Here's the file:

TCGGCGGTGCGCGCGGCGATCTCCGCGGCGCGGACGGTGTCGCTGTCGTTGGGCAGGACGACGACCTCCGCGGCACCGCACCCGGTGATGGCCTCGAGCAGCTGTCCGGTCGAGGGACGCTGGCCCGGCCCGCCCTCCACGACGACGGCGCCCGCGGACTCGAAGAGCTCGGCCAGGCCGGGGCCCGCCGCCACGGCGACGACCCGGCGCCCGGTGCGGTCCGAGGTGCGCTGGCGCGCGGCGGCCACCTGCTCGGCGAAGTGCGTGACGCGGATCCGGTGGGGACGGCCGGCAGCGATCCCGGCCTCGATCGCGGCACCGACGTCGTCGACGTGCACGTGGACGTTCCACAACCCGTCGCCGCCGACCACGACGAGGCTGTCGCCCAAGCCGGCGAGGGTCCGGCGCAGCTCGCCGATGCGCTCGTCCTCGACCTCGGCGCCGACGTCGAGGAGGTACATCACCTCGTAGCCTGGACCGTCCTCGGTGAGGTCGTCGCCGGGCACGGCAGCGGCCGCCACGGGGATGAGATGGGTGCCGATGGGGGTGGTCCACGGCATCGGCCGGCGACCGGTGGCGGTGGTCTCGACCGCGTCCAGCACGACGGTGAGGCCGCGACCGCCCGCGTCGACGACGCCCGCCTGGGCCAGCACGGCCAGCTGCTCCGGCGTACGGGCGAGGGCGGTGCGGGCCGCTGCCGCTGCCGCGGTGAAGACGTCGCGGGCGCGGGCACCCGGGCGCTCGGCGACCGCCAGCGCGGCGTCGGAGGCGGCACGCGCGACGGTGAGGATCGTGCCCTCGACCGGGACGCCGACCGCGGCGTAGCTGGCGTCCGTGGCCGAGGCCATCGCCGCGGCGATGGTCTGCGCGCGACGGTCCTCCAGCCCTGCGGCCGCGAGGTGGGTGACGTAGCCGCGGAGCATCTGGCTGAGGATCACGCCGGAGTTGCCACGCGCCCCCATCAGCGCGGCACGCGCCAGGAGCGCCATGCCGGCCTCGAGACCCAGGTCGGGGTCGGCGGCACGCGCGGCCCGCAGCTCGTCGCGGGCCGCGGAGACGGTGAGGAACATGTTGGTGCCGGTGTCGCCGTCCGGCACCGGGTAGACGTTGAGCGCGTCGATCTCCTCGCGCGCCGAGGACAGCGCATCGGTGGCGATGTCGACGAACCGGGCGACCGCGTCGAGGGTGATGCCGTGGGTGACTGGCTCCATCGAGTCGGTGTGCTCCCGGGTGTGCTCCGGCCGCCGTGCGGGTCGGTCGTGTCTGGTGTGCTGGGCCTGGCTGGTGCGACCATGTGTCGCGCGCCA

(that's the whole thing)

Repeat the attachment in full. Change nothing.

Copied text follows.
TCGGCGGTGCGCGCGGCGATCTCCGCGGCGCGGACGGTGTCGCTGTCGTTGGGCAGGACGACGACCTCCGCGGCACCGCACCCGGTGATGGCCTCGAGCAGCTGTCCGGTCGAGGGACGCTGGCCCGGCCCGCCCTCCACGACGACGGCGCCCGCGGACTCGAAGAGCTCGGCCAGGCCGGGGCCCGCCGCCACGGCGACGACCCGGCGCCCGGTGCGGTCCGAGGTGCGCTGGCGCGCGGCGGCCACCTGCTCGGCGAAGTGCGTGACGCGGATCCGGTGGGGACGGCCGGCAGCGATCCCGGCCTCGATCGCGGCACCGACGTCGTCGACGTGCACGTGGACGTTCCACAACCCGTCGCCGCCGACCACGACGAGGCTGTCGCCCAAGCCGGCGAGGGTCCGGCGCAGCTCGCCGATGCGCTCGTCCTCGACCTCGGCGCCGACGTCGAGGAGGTACATCACCTCGTAGCCTGGACCGTCCTCGGTGAGGTCGTCGCCGGGCACGGCAGCGGCCGCCACGGGGATGAGATGGGTGCCGATGGGGGTGGTCCACGGCATCGGCCGGCGACCGGTGGCGGTGGTCTCGACCGCGTCCAGCACGACGGTGAGGCCGCGACCGCCCGCGTCGACGACGCCCGCCTGGGCCAGCACGGCCAGCTGCTCCGGCGTACGGGCGAGGGCGGTGCGGGCCGCTGCCGCTGCCGCGGTGAAGACGTCGCGGGCGCGGGCACCCGGGCGCTCGGCGACCGCCAGCGCGGCGTCGGAGGCGGCACGCGCGACGGTGAGGATCGTGCCCTCGACCGGGACGCCGACCGCGGCGTAGCTGGCGTCCGTGGCCGAGGCCATCGCCGCGGCGATGGTCTGCGCGCGACGGTCCTCCAGCCCTGCGGCCGCGAGGTGGGTGACGTAGCCGCGGAGCATCTGGCTGAGGATCACGCCGGAGTTGCCACGCGCCCCCATCAGCGCGGCACGCGCCAGGAGCGCCATGCCGGCCTCGAGACCCAGGTCGGGGTCGGCGGCACGCGCGGCCCGCAGCTCGTCGCGGGCCGCGGAGACGGTGAGGAACATGTTGGTGCCGGTGTCGCCGTCCGGCACCGGGTAGACGTTGAGCGCGTCGATCTCCTCGCGCGCCGAGGACAGCGCATCGGTGGCGATGTCGACGAACCGGGCGACCGCGTCGAGGGTGATGCCGTGGGTGACTGGCTCCATCGAGTCGGTGTGCTCCCGGGTGTGCTCCGGCCGCCGTGCGGGTCGGTCGTGTCTGGTGTGCTGGGCCTGGCTGGTGCGACCATGTGTCGCGCGCCA